“In the case of colds with more harmless coronaviruses, the immune system builds up a kind of universal, protective coronavirus memory,” explains Dr. Claudia Giesecke-Thiel, head of the flow cytometry service group at the MPIMG and lead author of the study.
“If it comes into contact with SARS-CoV-2, such memory cells are activated again and now also attack the new pathogen. This could contribute to a faster immune response against SARS-CoV-2, which prevents the virus from spreading unhindered in the body at the beginning of the infection and thus presumably has a positive effect on the course of the disease. “
But the expert also emphasizes: “That does not mean that you are definitely protected from SARS-CoV-2 if you have had colds in the past. Vaccination is important in any case. Our study provides one of several explanations for the observation made since the beginning of the pandemic that SARS-CoV-2 infection can develop so differently in different people. “
Immune-boosting effect also with vaccination
In a COVID-19 vaccination with the BioNTech vaccine, the researchers also demonstrated an immune-boosting effect of the cross-reacting T cells. Similar to a natural infection, this vaccine causes the body to produce the spike protein of SARS-CoV-2 – including the preserved fragment – and present it to the immune system.
An analysis of the immune response of 31 healthy people before and after vaccination showed that while normal T-helper cells were activated gradually over a period of two weeks, the cross-reacting T-helper cells responded very quickly to the vaccination within one week.
This also had a positive effect on the formation of antibodies: after the initial vaccination, the body was able to produce antibodies against the conserved site in the spike protein at a rate that is otherwise only observed with booster vaccinations.
“Even with the vaccination, the body can at least partially fall back on an immune memory if it has already suffered colds with endemic coronaviruses,” says Prof. Dr. Andreas Thiel, also the lead author of the study, who conducts research as a Charité scientist at the Si-M and the BCRT.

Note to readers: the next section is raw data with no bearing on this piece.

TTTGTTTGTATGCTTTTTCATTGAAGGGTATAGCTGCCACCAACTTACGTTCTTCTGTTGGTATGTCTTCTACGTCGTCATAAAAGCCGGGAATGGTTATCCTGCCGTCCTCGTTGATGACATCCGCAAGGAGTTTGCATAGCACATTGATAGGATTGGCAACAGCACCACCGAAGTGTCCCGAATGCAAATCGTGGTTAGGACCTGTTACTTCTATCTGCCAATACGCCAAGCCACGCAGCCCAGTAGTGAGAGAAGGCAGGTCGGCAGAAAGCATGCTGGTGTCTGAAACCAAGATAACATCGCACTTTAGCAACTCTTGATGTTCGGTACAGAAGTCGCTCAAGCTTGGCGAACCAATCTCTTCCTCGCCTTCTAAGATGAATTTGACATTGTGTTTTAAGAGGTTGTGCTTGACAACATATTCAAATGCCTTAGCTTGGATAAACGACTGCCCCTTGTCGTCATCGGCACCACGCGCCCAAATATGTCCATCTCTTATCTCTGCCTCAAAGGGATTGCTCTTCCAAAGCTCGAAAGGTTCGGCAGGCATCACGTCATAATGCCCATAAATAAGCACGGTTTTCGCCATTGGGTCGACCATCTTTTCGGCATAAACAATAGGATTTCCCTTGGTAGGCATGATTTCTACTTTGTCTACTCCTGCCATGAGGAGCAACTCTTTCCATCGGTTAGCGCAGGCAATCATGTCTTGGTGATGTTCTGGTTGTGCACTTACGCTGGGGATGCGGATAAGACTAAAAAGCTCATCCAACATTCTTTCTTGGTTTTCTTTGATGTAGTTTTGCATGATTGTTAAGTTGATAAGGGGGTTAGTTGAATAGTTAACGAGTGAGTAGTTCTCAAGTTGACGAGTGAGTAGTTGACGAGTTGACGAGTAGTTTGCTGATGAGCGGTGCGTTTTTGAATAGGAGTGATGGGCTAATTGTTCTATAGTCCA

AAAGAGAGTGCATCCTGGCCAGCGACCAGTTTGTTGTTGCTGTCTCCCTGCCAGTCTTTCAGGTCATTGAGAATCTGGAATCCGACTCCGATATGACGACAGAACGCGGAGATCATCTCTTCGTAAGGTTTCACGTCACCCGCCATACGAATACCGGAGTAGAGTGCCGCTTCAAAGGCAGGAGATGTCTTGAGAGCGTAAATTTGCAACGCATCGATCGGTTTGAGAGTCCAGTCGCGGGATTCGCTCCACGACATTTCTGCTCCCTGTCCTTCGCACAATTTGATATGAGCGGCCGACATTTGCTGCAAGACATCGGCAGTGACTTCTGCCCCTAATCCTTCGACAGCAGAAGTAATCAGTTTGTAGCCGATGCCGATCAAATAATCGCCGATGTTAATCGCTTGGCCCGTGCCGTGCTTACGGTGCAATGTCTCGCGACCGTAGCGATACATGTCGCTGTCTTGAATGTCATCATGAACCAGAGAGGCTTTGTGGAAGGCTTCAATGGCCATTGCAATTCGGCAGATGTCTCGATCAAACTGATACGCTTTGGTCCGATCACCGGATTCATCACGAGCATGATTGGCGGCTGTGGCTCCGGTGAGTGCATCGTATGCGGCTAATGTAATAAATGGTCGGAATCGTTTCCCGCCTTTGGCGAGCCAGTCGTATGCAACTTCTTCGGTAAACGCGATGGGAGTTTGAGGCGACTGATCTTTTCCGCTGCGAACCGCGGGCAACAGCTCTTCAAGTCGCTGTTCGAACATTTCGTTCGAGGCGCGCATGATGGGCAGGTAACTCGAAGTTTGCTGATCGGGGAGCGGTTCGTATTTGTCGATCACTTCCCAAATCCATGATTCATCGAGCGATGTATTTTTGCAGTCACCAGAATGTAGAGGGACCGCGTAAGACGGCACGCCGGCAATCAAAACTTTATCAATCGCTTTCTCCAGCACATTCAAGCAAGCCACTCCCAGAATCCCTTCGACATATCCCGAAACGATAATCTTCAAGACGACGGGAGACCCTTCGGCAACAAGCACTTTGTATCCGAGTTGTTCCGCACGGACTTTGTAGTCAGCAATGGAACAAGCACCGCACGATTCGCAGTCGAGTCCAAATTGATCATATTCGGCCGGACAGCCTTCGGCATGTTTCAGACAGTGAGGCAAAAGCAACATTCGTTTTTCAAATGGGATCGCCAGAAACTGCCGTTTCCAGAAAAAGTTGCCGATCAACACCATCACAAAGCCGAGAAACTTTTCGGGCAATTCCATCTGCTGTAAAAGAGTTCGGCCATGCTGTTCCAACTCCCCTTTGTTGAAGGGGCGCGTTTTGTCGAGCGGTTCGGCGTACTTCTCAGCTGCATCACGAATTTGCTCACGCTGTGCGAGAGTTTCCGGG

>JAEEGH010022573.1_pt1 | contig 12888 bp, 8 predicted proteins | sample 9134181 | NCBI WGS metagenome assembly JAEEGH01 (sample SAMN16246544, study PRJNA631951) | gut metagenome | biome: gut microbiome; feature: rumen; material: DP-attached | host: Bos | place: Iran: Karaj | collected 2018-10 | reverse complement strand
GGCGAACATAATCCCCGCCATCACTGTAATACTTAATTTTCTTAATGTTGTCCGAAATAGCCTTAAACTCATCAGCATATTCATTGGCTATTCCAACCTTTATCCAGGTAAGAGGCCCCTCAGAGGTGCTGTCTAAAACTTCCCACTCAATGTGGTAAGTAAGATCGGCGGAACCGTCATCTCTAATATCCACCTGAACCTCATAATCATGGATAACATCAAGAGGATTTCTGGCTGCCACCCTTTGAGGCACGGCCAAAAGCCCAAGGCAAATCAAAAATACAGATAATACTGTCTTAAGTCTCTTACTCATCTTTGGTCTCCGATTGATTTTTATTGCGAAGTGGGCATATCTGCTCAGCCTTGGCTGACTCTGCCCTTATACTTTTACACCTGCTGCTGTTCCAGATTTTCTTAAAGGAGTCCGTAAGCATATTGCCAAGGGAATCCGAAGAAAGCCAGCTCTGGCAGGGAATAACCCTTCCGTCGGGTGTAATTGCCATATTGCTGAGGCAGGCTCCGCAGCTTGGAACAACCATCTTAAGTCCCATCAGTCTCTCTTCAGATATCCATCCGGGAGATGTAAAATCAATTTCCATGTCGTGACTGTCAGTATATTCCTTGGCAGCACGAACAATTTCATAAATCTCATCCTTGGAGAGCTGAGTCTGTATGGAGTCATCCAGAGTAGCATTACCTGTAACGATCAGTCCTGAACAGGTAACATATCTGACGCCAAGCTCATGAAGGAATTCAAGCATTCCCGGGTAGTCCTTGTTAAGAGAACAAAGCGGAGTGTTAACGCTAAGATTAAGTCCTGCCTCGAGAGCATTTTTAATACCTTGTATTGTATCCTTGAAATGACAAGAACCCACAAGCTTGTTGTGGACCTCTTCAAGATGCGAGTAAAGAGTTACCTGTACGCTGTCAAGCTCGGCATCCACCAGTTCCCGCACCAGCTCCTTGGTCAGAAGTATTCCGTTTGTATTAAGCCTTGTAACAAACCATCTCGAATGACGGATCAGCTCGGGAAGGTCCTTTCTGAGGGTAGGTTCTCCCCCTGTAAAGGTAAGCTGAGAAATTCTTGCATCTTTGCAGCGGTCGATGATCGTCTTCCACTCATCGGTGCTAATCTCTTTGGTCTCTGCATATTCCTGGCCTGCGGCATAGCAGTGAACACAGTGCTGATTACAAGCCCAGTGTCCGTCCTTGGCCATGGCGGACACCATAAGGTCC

“That could explain the surprisingly quick and very high protective effect that we observe, at least in younger people, after a first COVID-19 vaccination.”
Cross immunity decreases with age
In a second part of the study, by analyzing the T helper cells in almost 570 healthy participants, the researchers were able to demonstrate that cross-immunity decreases as people get older: Both the number of cross-reacting T cells and their binding strength were found in older test subjects less than younger ones.
The authors of the study attribute the decreasing cross-immunity to natural changes in an aging immune system.
“The advantage that a harmless coronavirus cold often brings younger people in fighting SARS-CoV-2 and also in building up vaccination protection is unfortunately less in older people,” explains Prof. Thiel.
“A third booster vaccination could presumably compensate for the weaker immune response in this more vulnerable population group and ensure adequate vaccination protection.” (Ad)
Author and source information
This text complies with the requirements of specialist medical literature, medical guidelines and current studies and has been checked by medical professionals.
- Charité – Universitätsmedizin Berlin: Joint press release by Charité – Universitätsmedizin Berlin, the Berlin Institute of Health in the Charité (BIH) and the Max Planck Institute for Molecular Genetics (MPIMG): Science: Earlier colds improve the immune response to SARS-CoV-2 , (Accessed: 04.09.2021), Charité – Universitätsmedizin Berlin
- Loyal L et al.: Cross-reactive CD4+ T cells enhance SARS-CoV-2 immune responses upon infection and vaccination; in: Science, (veröffentlicht: 31.08.2021), Science
This article is for general guidance only and is not intended to be used for self-diagnosis or self-treatment. He can not substitute a visit at the doctor.